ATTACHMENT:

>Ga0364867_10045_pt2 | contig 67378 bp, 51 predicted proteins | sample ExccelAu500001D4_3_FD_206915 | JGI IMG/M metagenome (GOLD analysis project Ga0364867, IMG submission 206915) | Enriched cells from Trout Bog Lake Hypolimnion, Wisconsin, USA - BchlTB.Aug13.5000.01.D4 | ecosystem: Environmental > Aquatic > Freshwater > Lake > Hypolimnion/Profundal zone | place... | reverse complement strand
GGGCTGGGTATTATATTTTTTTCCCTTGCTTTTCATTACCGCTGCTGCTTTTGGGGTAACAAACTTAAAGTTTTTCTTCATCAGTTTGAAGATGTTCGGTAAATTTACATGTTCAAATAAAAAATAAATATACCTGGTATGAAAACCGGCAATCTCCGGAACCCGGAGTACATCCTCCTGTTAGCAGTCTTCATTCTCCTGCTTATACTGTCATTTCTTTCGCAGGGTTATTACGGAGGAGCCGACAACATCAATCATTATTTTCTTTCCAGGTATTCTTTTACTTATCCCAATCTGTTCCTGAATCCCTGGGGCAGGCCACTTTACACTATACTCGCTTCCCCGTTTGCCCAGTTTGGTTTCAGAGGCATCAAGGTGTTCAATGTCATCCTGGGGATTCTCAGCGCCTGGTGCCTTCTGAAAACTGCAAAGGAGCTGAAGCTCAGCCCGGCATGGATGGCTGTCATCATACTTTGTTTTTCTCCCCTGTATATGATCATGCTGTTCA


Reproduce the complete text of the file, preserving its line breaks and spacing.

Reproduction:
>Ga0364867_10045_pt2 | contig 67378 bp, 51 predicted proteins | sample ExccelAu500001D4_3_FD_206915 | JGI IMG/M metagenome (GOLD analysis project Ga0364867, IMG submission 206915) | Enriched cells from Trout Bog Lake Hypolimnion, Wisconsin, USA - BchlTB.Aug13.5000.01.D4 | ecosystem: Environmental > Aquatic > Freshwater > Lake > Hypolimnion/Profundal zone | place... | reverse complement strand
GGGCTGGGTATTATATTTTTTTCCCTTGCTTTTCATTACCGCTGCTGCTTTTGGGGTAACAAACTTAAAGTTTTTCTTCATCAGTTTGAAGATGTTCGGTAAATTTACATGTTCAAATAAAAAATAAATATACCTGGTATGAAAACCGGCAATCTCCGGAACCCGGAGTACATCCTCCTGTTAGCAGTCTTCATTCTCCTGCTTATACTGTCATTTCTTTCGCAGGGTTATTACGGAGGAGCCGACAACATCAATCATTATTTTCTTTCCAGGTATTCTTTTACTTATCCCAATCTGTTCCTGAATCCCTGGGGCAGGCCACTTTACACTATACTCGCTTCCCCGTTTGCCCAGTTTGGTTTCAGAGGCATCAAGGTGTTCAATGTCATCCTGGGGATTCTCAGCGCCTGGTGCCTTCTGAAAACTGCAAAGGAGCTGAAGCTCAGCCCGGCATGGATGGCTGTCATCATACTTTGTTTTTCTCCCCTGTATATGATCATGCTGTTCA